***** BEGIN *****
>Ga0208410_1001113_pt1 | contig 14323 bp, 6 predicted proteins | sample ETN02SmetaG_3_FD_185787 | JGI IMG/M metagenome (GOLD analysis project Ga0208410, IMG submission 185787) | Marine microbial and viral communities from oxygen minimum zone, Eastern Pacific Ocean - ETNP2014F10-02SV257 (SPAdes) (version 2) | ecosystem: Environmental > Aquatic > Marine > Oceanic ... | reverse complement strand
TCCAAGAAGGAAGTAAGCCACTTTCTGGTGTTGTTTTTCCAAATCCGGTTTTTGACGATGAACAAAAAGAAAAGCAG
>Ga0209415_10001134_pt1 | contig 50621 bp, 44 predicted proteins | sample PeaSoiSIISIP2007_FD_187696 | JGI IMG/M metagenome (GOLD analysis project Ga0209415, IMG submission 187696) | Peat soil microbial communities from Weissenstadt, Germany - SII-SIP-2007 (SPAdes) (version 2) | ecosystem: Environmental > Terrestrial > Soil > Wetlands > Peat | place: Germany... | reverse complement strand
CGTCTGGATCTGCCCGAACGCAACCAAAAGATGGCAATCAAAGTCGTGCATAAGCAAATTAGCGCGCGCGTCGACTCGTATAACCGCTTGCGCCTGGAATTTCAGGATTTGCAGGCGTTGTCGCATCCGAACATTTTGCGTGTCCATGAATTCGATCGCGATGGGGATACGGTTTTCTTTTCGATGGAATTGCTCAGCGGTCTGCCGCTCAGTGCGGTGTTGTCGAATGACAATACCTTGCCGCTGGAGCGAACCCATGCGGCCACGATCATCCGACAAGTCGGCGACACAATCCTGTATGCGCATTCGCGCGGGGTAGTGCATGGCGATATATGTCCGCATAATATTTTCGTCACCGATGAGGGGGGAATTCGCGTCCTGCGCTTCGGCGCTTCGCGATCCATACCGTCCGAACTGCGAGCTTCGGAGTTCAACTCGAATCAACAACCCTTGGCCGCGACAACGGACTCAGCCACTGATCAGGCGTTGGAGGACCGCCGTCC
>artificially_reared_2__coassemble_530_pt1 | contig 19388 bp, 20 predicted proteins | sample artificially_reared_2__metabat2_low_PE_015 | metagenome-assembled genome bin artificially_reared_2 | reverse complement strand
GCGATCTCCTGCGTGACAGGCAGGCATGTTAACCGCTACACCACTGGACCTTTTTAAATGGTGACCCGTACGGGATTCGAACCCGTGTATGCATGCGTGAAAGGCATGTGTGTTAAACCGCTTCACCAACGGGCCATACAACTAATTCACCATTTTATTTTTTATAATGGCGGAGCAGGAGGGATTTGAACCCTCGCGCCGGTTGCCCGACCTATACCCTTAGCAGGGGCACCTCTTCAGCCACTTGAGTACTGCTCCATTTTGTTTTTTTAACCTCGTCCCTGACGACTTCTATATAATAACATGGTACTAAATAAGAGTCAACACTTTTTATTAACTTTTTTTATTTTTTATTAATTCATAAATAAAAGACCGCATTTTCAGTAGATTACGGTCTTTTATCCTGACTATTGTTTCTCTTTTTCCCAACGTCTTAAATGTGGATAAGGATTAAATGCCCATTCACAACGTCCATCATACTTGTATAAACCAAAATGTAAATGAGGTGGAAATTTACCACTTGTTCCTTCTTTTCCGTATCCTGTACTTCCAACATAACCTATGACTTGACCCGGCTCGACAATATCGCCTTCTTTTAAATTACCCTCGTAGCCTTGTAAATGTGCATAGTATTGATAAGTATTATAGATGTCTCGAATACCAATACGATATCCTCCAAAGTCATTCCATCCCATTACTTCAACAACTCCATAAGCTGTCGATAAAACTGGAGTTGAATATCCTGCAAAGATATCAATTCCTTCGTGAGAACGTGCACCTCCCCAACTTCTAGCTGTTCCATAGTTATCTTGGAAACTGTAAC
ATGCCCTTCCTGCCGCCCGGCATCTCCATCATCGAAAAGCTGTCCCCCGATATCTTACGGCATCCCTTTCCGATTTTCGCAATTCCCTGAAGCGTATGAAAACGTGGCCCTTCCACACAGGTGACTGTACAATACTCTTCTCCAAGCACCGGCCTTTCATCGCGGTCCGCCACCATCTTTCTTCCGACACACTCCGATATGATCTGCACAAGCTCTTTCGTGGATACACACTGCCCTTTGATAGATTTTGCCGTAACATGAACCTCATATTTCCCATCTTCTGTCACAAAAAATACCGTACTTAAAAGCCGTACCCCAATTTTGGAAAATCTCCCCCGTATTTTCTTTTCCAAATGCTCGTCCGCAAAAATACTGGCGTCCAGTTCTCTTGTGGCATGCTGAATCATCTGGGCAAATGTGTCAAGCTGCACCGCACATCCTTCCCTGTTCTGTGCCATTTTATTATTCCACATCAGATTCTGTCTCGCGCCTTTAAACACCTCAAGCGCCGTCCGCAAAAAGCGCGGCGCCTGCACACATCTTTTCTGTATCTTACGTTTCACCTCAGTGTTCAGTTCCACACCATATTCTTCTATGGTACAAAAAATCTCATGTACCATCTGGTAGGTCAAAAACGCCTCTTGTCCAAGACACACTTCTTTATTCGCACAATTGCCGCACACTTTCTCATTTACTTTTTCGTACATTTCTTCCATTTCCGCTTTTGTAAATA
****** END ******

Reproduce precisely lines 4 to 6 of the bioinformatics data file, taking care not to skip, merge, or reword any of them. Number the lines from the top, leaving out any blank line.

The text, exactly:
CGTCTGGATCTGCCCGAACGCAACCAAAAGATGGCAATCAAAGTCGTGCATAAGCAAATTAGCGCGCGCGTCGACTCGTATAACCGCTTGCGCCTGGAATTTCAGGATTTGCAGGCGTTGTCGCATCCGAACATTTTGCGTGTCCATGAATTCGATCGCGATGGGGATACGGTTTTCTTTTCGATGGAATTGCTCAGCGGTCTGCCGCTCAGTGCGGTGTTGTCGAATGACAATACCTTGCCGCTGGAGCGAACCCATGCGGCCACGATCATCCGACAAGTCGGCGACACAATCCTGTATGCGCATTCGCGCGGGGTAGTGCATGGCGATATATGTCCGCATAATATTTTCGTCACCGATGAGGGGGGAATTCGCGTCCTGCGCTTCGGCGCTTCGCGATCCATACCGTCCGAACTGCGAGCTTCGGAGTTCAACTCGAATCAACAACCCTTGGCCGCGACAACGGACTCAGCCACTGATCAGGCGTTGGAGGACCGCCGTCC
>artificially_reared_2__coassemble_530_pt1 | contig 19388 bp, 20 predicted proteins | sample artificially_reared_2__metabat2_low_PE_015 | metagenome-assembled genome bin artificially_reared_2 | reverse complement strand
GCGATCTCCTGCGTGACAGGCAGGCATGTTAACCGCTACACCACTGGACCTTTTTAAATGGTGACCCGTACGGGATTCGAACCCGTGTATGCATGCGTGAAAGGCATGTGTGTTAAACCGCTTCACCAACGGGCCATACAACTAATTCACCATTTTATTTTTTATAATGGCGGAGCAGGAGGGATTTGAACCCTCGCGCCGGTTGCCCGACCTATACCCTTAGCAGGGGCACCTCTTCAGCCACTTGAGTACTGCTCCATTTTGTTTTTTTAACCTCGTCCCTGACGACTTCTATATAATAACATGGTACTAAATAAGAGTCAACACTTTTTATTAACTTTTTTTATTTTTTATTAATTCATAAATAAAAGACCGCATTTTCAGTAGATTACGGTCTTTTATCCTGACTATTGTTTCTCTTTTTCCCAACGTCTTAAATGTGGATAAGGATTAAATGCCCATTCACAACGTCCATCATACTTGTATAAACCAAAATGTAAATGAGGTGGAAATTTACCACTTGTTCCTTCTTTTCCGTATCCTGTACTTCCAACATAACCTATGACTTGACCCGGCTCGACAATATCGCCTTCTTTTAAATTACCCTCGTAGCCTTGTAAATGTGCATAGTATTGATAAGTATTATAGATGTCTCGAATACCAATACGATATCCTCCAAAGTCATTCCATCCCATTACTTCAACAACTCCATAAGCTGTCGATAAAACTGGAGTTGAATATCCTGCAAAGATATCAATTCCTTCGTGAGAACGTGCACCTCCCCAACTTCTAGCTGTTCCATAGTTATCTTGGAAACTGTAAC